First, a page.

By Zander Brietzke
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Extra info for American Drama in the Age of Film
Compared to ﬁlm, theater is wholly artiﬁcial. Whether in Joplin, Missouri, or New York, New York, an audience applauds when the houselights dip and the stage lights come up on a scene that looks “real” and recognizable. In the nineteenth century, Americans paid money to see moving dioramas of familiar places, so the trompe l’oeil standard of scenic art should surprise no one. Audiences applaud that which looks very much like something they have already seen. It must be hard to duplicate real life, such applause seems to suggest.
Accepting Tucker’s breakdown for a moment, ﬁlm acting would seem to have much greater ﬂexibility (changing from shot to shot) and range (the close-up is not even an option for the theater) than acting onstage. The problem with his analogy is that while the ﬁlm actor adjusts a performance for each shot, the eventual audience sees only one shot at a time during the sequence of the ﬁlm. In the theater, the actor must scale a performance for the size of the theater, surely, but in any space, 20 / Chapter 2 big or small, the actor has to convey the honesty and integrity of the performance simultaneously to the person sitting in the orchestra pit as well as on the back row of the theater.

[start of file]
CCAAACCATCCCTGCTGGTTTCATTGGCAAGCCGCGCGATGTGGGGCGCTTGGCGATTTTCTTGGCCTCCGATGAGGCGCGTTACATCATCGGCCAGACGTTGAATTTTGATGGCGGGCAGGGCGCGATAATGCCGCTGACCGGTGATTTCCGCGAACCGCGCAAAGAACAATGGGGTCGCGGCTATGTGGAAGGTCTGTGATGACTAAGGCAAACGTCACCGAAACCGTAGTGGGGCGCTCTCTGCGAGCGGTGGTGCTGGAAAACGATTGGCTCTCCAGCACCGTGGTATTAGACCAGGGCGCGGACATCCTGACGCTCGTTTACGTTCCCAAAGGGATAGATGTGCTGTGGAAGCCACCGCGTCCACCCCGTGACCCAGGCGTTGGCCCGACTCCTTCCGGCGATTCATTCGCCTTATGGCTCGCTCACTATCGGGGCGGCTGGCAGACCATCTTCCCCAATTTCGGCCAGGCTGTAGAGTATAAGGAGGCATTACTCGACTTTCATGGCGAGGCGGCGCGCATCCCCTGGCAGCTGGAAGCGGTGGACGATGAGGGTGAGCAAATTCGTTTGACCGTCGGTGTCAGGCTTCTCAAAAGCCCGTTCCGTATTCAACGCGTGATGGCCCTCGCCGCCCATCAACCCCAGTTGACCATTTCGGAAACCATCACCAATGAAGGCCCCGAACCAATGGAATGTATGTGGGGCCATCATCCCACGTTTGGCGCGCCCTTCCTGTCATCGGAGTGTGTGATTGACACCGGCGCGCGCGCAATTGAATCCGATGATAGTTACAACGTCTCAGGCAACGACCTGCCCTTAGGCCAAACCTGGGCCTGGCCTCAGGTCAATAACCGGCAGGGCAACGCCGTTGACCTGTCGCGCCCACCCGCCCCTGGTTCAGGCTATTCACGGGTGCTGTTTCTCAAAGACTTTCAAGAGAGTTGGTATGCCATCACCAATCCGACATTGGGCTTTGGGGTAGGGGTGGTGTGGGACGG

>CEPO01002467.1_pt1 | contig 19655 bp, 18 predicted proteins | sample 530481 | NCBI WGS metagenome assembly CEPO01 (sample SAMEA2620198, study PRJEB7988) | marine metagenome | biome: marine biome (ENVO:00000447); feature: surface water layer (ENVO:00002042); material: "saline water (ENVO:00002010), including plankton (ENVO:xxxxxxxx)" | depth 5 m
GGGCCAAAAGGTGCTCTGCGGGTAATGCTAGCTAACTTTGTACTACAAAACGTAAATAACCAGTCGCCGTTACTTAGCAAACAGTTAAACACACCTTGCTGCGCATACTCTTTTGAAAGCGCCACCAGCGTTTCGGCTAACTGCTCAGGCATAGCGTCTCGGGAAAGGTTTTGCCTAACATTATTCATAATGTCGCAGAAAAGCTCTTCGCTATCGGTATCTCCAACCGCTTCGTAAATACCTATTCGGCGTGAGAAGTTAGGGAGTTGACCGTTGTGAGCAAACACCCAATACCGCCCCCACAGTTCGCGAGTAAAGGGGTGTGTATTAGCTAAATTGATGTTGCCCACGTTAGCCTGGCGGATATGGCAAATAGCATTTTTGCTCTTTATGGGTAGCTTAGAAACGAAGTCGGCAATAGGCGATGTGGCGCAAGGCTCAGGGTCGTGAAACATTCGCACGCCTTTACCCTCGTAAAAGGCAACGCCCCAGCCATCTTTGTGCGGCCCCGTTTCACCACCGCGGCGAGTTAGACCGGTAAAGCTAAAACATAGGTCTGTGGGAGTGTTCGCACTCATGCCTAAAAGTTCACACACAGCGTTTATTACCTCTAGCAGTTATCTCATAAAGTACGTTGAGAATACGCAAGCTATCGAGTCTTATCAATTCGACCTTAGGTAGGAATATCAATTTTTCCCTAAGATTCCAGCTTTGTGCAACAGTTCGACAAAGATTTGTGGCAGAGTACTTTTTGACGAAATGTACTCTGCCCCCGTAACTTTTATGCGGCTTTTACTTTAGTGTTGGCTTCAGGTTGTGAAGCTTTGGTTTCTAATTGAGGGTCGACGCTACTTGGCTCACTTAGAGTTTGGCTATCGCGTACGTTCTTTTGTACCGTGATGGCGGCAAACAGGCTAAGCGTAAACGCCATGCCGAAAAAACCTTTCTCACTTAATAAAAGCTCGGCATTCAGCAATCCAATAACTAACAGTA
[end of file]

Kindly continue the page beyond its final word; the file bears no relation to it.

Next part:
In a letter to a friend in 1932, Artaud concludes, “The true purpose of the theater is to create Myths, to express life in its immense, universal aspect, and from that life to extract images in which we ﬁnd pleasure in discovering ourselves” (Theater and Its Double 116). Joseph Chaikin, a pioneer of off-off Broadway in the 1960s in America and a disciple of Artaud in the sense of working for an ensemble-based theater independent of a prescribed text by an outside author, echoed a similar formulation of the purpose of theater in his chronicle The Presence of the Actor (1972): “The theater, insofar as people are serious in it, seems to be looking for a place where it is not a duplication of life.